Don’t Split Hairs over Shared Internet
At TechColumbus, an incubator in Columbus, Ohio, tenants are startup companies, and the facility provides everything they need -- Internet connections included. 'Our model is that we're a one-stop shop,' explains Steven Clark, vice president of incubation services. 'We want to take the service provider complexity out of starting a business.'
Whether incubator or not, a growing number of facilities or outsourced IT firms are offering their own version of one-stop shopping that includes Internet access -- in effect, sharing one supply of bandwidth among several tenants or customers. Such an arrangement can indeed reduce the complexity of running a business, and might provide greater flexibility as well. But it doesn't mean you can just plug in to the Internet and let someone else worry about security and dependability -- you're still responsible for keeping your own network safe.
Here's how to make sure things keep running smoothly:
- Ask questions about network performance. 'Ask for performance statistics for the facility's network,' Clark advises. 'Find out what kind of quality assurance they have, and what redundancies are in place.' For instance, some facilities aggregate bandwidth from more than one provider so that in case one experiences a problem, tenants won't completely lose their connections.
- Provide your own security. You should have your own router and firewall to protect your network from any viruses or intrusions that may try to come in through the Internet connection. The best setup, experts agree, is a virtual local area network (VLAN) which in effect creates a network completely separated from those of the facility and other tenants. Not only does this prevent outsiders from seeing confidential information, it also protects your network if another tenant, or the facility itself, is infected with a virus.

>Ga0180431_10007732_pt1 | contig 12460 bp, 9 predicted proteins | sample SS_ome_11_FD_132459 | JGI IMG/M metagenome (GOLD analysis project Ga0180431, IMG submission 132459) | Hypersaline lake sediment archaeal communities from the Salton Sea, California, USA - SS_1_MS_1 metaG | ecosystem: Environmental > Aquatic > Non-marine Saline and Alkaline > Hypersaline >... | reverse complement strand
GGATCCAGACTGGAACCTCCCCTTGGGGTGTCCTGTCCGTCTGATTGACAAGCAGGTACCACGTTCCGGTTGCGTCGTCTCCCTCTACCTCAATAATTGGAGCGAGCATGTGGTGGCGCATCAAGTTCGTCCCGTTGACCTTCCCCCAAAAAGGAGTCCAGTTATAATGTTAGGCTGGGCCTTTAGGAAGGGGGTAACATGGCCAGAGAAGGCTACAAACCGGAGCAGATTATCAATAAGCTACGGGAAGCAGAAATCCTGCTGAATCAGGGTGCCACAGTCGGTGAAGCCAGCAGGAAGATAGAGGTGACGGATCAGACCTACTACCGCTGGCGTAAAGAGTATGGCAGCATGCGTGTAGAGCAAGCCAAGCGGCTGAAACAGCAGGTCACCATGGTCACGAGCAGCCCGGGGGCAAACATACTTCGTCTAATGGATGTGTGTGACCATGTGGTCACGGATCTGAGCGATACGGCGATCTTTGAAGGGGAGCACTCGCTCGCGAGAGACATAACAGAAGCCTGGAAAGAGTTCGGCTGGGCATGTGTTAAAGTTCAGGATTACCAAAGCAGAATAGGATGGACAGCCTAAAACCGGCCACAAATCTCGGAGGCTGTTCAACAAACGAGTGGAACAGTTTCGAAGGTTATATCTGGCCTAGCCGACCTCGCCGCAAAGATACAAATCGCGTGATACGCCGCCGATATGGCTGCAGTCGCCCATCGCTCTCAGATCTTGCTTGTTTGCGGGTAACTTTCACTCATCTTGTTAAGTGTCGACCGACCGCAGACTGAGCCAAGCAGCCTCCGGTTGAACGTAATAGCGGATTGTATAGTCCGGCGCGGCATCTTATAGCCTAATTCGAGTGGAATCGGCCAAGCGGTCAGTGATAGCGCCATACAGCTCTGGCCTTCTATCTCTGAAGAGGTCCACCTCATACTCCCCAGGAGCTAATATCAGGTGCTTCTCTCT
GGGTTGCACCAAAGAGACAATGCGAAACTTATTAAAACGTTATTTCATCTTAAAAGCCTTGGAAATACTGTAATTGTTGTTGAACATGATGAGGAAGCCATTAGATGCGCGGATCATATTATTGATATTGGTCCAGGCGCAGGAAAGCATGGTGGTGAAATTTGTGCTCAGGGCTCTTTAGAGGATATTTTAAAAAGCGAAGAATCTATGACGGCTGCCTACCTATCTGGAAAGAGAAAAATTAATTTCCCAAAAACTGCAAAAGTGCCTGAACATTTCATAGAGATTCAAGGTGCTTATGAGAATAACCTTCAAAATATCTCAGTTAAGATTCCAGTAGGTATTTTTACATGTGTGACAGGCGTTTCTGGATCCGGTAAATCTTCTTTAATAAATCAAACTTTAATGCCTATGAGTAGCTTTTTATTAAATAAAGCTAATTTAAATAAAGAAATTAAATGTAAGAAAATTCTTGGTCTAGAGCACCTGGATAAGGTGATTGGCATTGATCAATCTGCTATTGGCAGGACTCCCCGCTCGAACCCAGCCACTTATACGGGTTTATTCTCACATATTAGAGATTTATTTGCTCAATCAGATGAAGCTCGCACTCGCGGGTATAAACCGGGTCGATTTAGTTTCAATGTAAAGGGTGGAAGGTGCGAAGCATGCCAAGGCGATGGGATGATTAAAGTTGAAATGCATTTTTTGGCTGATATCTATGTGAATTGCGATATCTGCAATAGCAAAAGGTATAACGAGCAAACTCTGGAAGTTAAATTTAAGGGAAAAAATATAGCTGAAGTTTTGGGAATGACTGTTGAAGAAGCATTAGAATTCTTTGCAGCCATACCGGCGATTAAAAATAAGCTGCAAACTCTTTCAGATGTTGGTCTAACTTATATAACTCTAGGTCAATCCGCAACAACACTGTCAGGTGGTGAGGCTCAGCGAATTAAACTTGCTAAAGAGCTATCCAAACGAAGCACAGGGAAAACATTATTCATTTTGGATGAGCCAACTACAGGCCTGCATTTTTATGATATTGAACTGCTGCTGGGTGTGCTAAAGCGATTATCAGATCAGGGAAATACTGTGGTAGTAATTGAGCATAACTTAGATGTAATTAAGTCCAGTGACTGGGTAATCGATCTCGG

- Make sure others can't hog bandwidth. Even with a VLAN, there's one scenario where you're still vulnerable if one of your neighbors gets attacked: If the malicious software starts using lots of bandwidth, for instance to send out spam, it can create an overload that will affect your connection. 'A common problem is where there's an SMTP [simple mail transfer protocol] server handling a company's e-mail, and a virus program sets it up to serve spam. That can slow things down to where other companies are feeling the pain,' says Todd Barrett, director of sales, Security & Networking Division, CPU Sales & Service, Inc. There may also be cases where another tenant is simply using large amounts of bandwidth, even without a virus attack. To make sure this isn't a problem, check that the facility is using a firewall that controls and monitors each tenant's usage. 'We started out with a shared pool of bandwidth,' Clark says. 'Then we had one tenant using 60 to 70 percent of it. They were downloading DVDs or something. Now we can isolate utilization so that doesn't happen.'
- Ask if you can have more when you need it. On the other hand, if you legitimately need the occasional 'burst' of extra bandwidth, the facility may be able to provide it. 'Let's say you're a catalog company,' Clark says. 'Ninety-five percent of the time you only need a meg of bandwidth, but every now and then you send out a promotional mailing or got mentioned in a magazine, and suddenly there's a spike of traffic to your site.' Find out if the facility can accommodate such short-term increases, and what the costs will be.
- Consider adding a backup. The facility should have redundancies to make sure the Internet is always available. But if your company, like most, would be crippled by an outage, consider adding some redundancy of your own. 'You can bring in an inexpensive DSL line for $120 a month or less,' Barrett says. 'That way, if the T1 line the facility is using goes out, you can switch to the less expensive one.' It may not offer the same connection quality, but at least you'll still be online.
MINDA ZETLIN | Columnist | Co-author, The Geek Gap
Minda Zetlin is a business technology writer and speaker, co-author of The Geek Gap, and president of the American Society of Journalists and Authors.